Lyndon Wells hopes to use leadership experiences to improve city

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Lyndon Wells hopes to use leadership experiences to improve city

Lyndon

Lyndon "Lyndy" Wells, a WSU Tech board member, is running for mayor.

Audrey Korte

Lyndon "Lyndy" Wells, a WSU Tech board member, is running for mayor.

Audrey Korte

Audrey Korte

Lyndon "Lyndy" Wells, a WSU Tech board member, is running for mayor.

Lyndon “Lyndy” Wells is new to politics. Though he’s never held office, he said he does have experience working on legislative issues, related to his work in finance.

He was the government relations contact for INTRUST bank for six years, helping ensure that INTRUST kept up to date with banking legislation. 

“There were usually state or federal issues, for example in 2010 the Dodd-Frank financial legislation was passed by Congress in Washington and that impacted banks pretty dramatically,” Wells said. 

Beyond the experiences with financial policy and legislation, Wells doesn’t claim to have much first-hand experience with politics. What he does have, however, is over four decades of community leadership experience, such as serving on the WSU Tech Board of Directors as the chair.

Wells, 67, grew up in Newton and graduated from Newton High School in 1969. He then graduated from Hastings College in Nebraska with a bachelor’s degree in Business Administration in 1973.

Wells said he worked at a bank in Nebraska after college for five years before meeting his wife Marty. 

“We fell in love and got married. She was pregnant with our first child, and my dad’s insurance agency partner in Newton passed away, and he invited me to come to Newton and join him in the agency,” he said.

Wells left the bank and returned to the greater Wichita area to do insurance for five years. Then the local bank sold. 

“They invited me to come over there and be the community bank president,” Wells said.

From 1982 to 1997, Wells was the community bank president at what became known as Bank IV. 

For the next two years, he worked for Nations Bank/Bank of America and in 1999 and later went to work for INTRUST bank in Wichita where he worked for the next 17 years. He served in many positions at the bank including as the Division Director of Public Affairs.

Family ties 

Wells father, Brad, served on the city commission in Newton, where he also served as mayor.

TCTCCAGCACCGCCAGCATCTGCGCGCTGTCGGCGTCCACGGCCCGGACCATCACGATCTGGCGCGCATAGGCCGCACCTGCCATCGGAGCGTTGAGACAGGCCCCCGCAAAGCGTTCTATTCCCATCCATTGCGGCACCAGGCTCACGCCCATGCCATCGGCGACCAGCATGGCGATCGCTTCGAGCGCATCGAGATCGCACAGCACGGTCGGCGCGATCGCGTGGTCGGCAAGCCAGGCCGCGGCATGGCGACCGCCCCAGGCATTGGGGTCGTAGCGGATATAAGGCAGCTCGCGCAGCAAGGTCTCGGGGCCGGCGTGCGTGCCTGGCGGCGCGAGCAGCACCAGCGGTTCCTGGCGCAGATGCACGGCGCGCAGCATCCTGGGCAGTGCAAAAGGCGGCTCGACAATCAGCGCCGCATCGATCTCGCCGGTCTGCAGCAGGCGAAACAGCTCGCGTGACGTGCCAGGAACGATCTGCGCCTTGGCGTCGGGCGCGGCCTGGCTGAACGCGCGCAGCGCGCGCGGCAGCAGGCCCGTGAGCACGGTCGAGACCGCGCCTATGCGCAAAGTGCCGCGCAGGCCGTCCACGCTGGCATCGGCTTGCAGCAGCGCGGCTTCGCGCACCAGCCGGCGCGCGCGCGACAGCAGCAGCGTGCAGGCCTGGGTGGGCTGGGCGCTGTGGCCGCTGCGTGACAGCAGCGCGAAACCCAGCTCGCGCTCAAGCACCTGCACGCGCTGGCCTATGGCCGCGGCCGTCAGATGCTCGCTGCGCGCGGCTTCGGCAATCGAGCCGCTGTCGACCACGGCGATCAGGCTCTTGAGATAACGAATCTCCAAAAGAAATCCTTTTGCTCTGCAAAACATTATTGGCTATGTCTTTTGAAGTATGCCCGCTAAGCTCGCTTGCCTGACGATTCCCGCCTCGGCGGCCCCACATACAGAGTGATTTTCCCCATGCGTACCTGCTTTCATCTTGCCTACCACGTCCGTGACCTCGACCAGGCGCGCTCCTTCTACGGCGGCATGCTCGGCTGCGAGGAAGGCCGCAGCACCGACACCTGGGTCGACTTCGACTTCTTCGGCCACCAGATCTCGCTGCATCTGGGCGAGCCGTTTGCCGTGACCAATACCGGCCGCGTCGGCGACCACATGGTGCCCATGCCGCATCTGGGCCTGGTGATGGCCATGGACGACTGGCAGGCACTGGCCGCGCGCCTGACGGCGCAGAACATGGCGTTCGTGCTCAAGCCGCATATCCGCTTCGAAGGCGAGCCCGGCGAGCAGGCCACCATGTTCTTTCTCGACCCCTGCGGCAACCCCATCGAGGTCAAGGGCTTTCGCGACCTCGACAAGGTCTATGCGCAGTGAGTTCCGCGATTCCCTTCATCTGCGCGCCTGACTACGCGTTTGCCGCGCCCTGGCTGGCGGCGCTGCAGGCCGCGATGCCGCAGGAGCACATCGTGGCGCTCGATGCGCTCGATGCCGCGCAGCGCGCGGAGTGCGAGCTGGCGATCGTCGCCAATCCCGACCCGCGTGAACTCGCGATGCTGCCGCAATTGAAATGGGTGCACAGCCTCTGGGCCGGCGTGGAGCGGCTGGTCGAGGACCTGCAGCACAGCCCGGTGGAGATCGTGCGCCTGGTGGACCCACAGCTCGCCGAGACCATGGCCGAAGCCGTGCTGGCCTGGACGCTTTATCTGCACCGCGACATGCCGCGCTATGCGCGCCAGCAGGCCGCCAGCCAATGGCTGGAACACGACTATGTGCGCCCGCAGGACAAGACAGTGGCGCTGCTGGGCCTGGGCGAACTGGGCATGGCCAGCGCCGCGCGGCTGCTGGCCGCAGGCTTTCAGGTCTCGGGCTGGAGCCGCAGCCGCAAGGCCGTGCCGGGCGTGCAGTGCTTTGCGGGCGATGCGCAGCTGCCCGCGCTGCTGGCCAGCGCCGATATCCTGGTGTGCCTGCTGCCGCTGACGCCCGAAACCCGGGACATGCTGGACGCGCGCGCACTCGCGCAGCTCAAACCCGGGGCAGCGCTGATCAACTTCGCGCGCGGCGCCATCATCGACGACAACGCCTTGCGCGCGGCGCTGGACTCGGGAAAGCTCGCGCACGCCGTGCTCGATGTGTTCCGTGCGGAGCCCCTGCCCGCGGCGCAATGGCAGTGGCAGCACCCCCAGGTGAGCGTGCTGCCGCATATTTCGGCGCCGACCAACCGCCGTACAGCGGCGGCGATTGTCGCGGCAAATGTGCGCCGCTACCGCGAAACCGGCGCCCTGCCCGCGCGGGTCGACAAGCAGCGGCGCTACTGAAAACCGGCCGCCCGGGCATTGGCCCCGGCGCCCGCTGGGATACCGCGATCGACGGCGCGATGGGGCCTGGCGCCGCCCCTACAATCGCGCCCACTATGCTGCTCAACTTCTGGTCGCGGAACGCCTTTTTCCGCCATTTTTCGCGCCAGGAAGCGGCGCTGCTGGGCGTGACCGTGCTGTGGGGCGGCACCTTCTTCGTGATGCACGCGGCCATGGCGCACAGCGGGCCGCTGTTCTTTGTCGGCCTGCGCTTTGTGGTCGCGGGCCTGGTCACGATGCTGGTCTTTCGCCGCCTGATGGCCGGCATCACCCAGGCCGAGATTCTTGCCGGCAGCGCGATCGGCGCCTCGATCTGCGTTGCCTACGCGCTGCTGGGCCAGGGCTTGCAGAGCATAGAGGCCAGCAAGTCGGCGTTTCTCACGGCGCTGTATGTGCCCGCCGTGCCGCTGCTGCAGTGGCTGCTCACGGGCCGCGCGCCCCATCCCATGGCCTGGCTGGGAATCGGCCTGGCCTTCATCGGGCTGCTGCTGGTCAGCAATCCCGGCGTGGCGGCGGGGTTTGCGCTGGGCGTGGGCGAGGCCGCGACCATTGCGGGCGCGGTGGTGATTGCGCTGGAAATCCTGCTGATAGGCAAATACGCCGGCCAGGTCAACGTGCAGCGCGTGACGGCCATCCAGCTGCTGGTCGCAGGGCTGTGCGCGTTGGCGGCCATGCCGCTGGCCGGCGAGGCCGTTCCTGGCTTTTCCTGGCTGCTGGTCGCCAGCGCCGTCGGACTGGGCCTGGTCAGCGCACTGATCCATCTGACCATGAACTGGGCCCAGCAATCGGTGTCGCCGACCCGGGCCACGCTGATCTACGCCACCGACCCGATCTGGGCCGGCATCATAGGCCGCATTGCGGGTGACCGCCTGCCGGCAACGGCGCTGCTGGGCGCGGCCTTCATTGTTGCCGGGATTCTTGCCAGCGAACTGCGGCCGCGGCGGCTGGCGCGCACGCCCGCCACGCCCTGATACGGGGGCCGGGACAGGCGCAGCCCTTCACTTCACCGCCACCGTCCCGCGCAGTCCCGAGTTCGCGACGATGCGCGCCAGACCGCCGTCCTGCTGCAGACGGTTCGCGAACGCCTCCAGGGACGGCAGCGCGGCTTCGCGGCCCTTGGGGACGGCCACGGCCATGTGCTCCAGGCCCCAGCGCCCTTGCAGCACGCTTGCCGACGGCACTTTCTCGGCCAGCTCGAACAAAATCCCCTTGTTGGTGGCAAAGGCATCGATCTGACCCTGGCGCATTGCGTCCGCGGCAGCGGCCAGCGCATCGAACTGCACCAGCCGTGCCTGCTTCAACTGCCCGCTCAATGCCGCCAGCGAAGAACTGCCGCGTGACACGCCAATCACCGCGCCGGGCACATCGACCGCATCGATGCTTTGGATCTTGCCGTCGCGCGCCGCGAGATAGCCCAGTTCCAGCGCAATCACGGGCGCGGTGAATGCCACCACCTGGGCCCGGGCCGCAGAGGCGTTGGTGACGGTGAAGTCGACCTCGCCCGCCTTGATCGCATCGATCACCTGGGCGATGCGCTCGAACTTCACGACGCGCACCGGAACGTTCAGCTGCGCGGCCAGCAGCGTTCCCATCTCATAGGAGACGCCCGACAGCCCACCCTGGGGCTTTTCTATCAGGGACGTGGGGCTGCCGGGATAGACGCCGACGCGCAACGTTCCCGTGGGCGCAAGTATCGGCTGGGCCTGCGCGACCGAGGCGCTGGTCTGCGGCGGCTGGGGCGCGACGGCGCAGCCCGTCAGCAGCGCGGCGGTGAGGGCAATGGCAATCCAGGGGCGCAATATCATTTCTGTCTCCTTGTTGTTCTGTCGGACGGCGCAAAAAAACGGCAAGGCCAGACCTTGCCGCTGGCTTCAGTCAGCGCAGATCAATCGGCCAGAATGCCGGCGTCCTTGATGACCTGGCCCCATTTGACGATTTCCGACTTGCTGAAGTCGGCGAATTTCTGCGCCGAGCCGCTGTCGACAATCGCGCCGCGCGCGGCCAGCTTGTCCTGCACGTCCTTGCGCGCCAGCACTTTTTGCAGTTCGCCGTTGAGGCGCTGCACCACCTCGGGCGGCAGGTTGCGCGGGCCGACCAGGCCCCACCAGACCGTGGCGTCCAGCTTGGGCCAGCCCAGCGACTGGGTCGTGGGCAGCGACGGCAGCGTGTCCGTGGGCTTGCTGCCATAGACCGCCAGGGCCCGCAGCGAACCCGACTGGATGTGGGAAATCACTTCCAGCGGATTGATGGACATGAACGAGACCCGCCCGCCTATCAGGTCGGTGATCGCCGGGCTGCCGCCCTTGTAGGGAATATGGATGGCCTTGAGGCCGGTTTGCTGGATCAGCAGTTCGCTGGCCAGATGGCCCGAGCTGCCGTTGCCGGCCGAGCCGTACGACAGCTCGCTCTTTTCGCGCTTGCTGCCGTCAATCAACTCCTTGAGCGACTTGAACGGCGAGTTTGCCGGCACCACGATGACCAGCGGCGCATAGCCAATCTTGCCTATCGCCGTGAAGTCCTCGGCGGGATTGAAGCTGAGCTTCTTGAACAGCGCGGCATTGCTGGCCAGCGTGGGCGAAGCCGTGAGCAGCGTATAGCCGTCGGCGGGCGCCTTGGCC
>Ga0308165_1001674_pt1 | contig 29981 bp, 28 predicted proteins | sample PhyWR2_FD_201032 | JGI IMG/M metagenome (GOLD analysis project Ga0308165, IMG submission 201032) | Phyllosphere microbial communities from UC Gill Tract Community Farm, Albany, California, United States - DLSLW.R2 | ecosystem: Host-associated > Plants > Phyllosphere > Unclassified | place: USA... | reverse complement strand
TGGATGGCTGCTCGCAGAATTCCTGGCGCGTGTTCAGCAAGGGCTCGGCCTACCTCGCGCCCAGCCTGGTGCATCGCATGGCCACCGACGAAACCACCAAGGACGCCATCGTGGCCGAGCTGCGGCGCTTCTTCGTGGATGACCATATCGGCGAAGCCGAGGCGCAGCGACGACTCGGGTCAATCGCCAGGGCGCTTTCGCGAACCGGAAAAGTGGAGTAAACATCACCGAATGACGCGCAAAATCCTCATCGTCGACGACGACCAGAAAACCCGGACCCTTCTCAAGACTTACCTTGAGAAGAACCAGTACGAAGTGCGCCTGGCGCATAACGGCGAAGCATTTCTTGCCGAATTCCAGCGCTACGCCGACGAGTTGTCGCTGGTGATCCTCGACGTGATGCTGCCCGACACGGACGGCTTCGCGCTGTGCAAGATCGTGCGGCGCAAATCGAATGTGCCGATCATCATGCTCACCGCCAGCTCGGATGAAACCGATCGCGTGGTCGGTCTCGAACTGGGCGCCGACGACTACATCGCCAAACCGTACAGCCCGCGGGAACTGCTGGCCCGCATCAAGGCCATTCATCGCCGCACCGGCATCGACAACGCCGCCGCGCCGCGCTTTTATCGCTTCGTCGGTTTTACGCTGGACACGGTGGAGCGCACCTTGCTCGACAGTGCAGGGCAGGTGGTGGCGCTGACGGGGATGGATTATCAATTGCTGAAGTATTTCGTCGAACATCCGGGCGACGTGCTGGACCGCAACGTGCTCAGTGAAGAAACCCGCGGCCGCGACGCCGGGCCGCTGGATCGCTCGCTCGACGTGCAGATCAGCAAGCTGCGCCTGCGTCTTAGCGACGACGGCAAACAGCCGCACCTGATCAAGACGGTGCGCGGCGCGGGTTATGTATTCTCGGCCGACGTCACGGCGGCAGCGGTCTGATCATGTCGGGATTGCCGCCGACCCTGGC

Brad was also one of the founders of what is now known as the Central Kansas Community Foundation and his work for that foundation made an impact not only on the community but on Wells’ ideas about the importance of community involvement and outreach. 

After his father died Wells and his wife moved back to Wichita to be close to his mother so she wouldn’t be alone, Wells said.

“In every community I’ve been in, I’ve been active in the Economic Development and Community Development. In each of these communities, bankers need to be involved in order to be effective, to know where the opportunities are, and to lend money into market opportunities that help grow the community,” Wells said. 

Now Wells and wife Marty have three grown children and five grandchildren.

“I retired two years ago from INTRUST back and was there 17 years, and I’m not quite ready to completely retire,” Wells said. “I feel like I’ve got the energy and the interest to give back.”

Wells said he wants to use his skills and experiences to help grow the community.

“It’s natural for me to lend these leadership experiences back to the city during this period in my life.”

Wells said he thinks Wichita governance needs change. Though he credited Mayor Jeff Longwell for his hard work at making a name for Wichita and better connecting the city to the larger nation, he said he doesn’t favor many of Longwell’s methods.

When asked what he’d do differently, Wells said transparency was a critical issue. 

“I think we need to open up the public process more than it has been in the current administration,” he said. “I think there are a lot of decisions being made that are not fully disclosed or seeking input from the community, and I think transparency of those decisions when you’re spending taxpayer dollars is critical.”

Another issue for Wells is making sure that as Wichita continues to expand and improve, it doesn’t do so in an unbalanced way. He said he thinks that the city needs to expand its view to ensure that the improvement to downtown doesn’t crowd out other areas that also need to grow and change.

“Downtown can be a living room for our community, and it’s important that we continue to emphasize downtown, however, we can’t do it at the exclusion of the rest of us,” Wells said. “We need to consider the entire city when we look at strategic planning.”